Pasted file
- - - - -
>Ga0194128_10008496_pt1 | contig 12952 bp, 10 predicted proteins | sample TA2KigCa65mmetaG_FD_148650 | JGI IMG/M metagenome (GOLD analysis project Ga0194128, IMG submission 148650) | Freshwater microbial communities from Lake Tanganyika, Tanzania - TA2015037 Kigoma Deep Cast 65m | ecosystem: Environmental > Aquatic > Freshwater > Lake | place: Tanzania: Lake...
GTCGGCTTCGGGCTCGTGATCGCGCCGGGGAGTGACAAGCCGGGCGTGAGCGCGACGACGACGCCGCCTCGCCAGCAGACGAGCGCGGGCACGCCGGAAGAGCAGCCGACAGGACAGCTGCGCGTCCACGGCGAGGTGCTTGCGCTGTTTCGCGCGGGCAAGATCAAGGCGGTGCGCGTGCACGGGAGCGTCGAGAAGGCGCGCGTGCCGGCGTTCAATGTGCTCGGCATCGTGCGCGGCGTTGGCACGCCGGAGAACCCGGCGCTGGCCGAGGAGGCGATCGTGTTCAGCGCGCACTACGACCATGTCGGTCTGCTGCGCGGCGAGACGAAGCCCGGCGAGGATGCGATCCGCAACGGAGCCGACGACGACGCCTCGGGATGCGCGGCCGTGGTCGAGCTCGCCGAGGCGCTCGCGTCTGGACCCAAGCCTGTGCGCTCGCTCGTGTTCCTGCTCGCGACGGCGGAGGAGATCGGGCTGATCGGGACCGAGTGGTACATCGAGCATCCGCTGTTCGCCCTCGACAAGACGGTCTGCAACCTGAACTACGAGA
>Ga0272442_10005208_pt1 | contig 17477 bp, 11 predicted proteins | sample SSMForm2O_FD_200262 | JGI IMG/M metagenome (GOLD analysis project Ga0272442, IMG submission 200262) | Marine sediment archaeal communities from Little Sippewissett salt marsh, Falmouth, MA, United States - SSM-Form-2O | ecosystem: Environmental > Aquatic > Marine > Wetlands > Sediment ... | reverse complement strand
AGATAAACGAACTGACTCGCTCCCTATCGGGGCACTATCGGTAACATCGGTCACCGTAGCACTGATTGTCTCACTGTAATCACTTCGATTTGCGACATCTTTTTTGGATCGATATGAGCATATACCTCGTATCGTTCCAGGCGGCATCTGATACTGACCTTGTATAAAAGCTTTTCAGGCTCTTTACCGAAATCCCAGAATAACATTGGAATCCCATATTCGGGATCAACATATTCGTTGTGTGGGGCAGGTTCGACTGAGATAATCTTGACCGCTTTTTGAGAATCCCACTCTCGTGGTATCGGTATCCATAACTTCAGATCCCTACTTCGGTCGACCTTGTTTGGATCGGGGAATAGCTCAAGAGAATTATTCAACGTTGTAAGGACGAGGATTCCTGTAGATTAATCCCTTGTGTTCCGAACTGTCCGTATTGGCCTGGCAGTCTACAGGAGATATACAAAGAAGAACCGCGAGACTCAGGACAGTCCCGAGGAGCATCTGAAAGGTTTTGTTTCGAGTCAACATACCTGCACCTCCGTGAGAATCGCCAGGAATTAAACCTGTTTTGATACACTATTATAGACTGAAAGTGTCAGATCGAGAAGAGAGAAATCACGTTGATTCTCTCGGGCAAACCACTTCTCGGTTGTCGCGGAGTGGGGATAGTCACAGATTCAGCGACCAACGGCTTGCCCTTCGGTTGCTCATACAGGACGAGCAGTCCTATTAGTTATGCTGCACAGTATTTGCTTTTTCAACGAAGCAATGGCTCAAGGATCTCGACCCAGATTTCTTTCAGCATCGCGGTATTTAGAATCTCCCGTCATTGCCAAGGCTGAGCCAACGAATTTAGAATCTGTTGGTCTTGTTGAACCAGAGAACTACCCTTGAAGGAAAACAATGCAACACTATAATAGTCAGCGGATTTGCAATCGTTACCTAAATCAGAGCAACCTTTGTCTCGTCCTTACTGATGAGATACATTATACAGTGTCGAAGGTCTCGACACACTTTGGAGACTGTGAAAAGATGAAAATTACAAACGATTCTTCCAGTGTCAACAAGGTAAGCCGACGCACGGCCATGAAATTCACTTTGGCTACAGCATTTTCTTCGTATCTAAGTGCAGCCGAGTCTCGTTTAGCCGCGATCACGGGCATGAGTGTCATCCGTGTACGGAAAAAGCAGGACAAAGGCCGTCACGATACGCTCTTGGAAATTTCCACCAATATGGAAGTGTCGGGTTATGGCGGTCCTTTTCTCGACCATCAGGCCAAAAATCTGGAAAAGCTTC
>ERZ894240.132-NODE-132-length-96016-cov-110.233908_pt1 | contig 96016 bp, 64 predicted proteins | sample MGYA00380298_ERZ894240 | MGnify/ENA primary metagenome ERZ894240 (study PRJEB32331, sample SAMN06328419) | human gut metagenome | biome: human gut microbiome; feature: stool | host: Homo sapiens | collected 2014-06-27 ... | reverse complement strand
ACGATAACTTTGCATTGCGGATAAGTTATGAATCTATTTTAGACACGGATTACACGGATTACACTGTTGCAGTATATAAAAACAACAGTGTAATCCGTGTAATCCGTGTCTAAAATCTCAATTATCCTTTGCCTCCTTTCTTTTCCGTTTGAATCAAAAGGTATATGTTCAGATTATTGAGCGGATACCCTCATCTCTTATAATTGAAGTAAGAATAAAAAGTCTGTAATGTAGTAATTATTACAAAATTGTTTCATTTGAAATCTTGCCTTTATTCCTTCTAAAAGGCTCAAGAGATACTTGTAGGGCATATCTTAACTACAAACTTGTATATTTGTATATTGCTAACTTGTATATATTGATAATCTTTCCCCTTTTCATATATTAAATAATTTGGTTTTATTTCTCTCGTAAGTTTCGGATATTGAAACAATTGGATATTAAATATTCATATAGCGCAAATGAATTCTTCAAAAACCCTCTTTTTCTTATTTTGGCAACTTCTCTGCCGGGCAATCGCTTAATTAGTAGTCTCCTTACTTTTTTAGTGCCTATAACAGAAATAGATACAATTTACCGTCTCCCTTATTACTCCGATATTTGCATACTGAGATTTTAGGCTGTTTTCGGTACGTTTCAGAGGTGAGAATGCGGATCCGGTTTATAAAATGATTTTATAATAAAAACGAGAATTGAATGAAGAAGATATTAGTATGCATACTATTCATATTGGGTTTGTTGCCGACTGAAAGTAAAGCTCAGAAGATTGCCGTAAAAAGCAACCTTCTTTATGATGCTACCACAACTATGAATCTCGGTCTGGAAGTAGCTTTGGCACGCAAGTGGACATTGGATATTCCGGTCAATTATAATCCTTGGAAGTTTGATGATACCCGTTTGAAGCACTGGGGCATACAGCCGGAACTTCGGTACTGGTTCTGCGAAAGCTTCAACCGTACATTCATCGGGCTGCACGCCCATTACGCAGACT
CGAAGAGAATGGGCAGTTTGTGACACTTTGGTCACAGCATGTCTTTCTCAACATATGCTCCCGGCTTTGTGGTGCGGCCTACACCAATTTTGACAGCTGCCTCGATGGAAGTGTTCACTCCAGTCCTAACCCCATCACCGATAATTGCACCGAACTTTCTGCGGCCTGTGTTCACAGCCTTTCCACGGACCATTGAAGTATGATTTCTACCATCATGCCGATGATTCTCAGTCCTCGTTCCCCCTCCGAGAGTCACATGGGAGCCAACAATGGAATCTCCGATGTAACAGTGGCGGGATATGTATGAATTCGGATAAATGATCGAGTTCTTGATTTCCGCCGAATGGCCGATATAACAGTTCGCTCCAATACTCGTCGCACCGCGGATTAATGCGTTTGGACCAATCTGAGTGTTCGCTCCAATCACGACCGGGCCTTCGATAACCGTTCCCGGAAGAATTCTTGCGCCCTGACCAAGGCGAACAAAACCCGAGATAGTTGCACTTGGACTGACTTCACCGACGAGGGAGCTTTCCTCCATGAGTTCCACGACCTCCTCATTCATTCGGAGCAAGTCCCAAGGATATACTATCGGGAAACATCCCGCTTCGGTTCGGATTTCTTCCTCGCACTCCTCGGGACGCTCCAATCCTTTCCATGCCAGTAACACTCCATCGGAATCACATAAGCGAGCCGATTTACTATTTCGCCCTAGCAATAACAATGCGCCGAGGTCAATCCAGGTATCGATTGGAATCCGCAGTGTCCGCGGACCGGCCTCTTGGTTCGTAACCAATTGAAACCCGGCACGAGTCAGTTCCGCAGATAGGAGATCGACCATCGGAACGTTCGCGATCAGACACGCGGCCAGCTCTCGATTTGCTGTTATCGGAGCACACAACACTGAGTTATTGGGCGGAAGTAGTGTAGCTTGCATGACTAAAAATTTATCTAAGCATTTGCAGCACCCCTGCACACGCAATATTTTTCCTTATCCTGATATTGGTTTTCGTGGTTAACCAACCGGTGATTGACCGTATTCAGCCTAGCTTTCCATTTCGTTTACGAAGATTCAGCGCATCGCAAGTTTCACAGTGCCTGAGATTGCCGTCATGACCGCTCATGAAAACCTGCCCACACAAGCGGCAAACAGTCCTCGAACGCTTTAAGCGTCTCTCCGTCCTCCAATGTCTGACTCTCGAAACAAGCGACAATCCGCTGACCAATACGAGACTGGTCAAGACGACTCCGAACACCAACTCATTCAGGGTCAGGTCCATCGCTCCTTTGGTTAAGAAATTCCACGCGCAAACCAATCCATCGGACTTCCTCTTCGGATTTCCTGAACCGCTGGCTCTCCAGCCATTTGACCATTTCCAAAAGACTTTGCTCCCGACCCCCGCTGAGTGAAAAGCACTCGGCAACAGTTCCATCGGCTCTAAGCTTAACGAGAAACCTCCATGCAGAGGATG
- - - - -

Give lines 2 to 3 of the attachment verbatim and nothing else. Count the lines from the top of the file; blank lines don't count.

GTCGGCTTCGGGCTCGTGATCGCGCCGGGGAGTGACAAGCCGGGCGTGAGCGCGACGACGACGCCGCCTCGCCAGCAGACGAGCGCGGGCACGCCGGAAGAGCAGCCGACAGGACAGCTGCGCGTCCACGGCGAGGTGCTTGCGCTGTTTCGCGCGGGCAAGATCAAGGCGGTGCGCGTGCACGGGAGCGTCGAGAAGGCGCGCGTGCCGGCGTTCAATGTGCTCGGCATCGTGCGCGGCGTTGGCACGCCGGAGAACCCGGCGCTGGCCGAGGAGGCGATCGTGTTCAGCGCGCACTACGACCATGTCGGTCTGCTGCGCGGCGAGACGAAGCCCGGCGAGGATGCGATCCGCAACGGAGCCGACGACGACGCCTCGGGATGCGCGGCCGTGGTCGAGCTCGCCGAGGCGCTCGCGTCTGGACCCAAGCCTGTGCGCTCGCTCGTGTTCCTGCTCGCGACGGCGGAGGAGATCGGGCTGATCGGGACCGAGTGGTACATCGAGCATCCGCTGTTCGCCCTCGACAAGACGGTCTGCAACCTGAACTACGAGA
>Ga0272442_10005208_pt1 | contig 17477 bp, 11 predicted proteins | sample SSMForm2O_FD_200262 | JGI IMG/M metagenome (GOLD analysis project Ga0272442, IMG submission 200262) | Marine sediment archaeal communities from Little Sippewissett salt marsh, Falmouth, MA, United States - SSM-Form-2O | ecosystem: Environmental > Aquatic > Marine > Wetlands > Sediment ... | reverse complement strand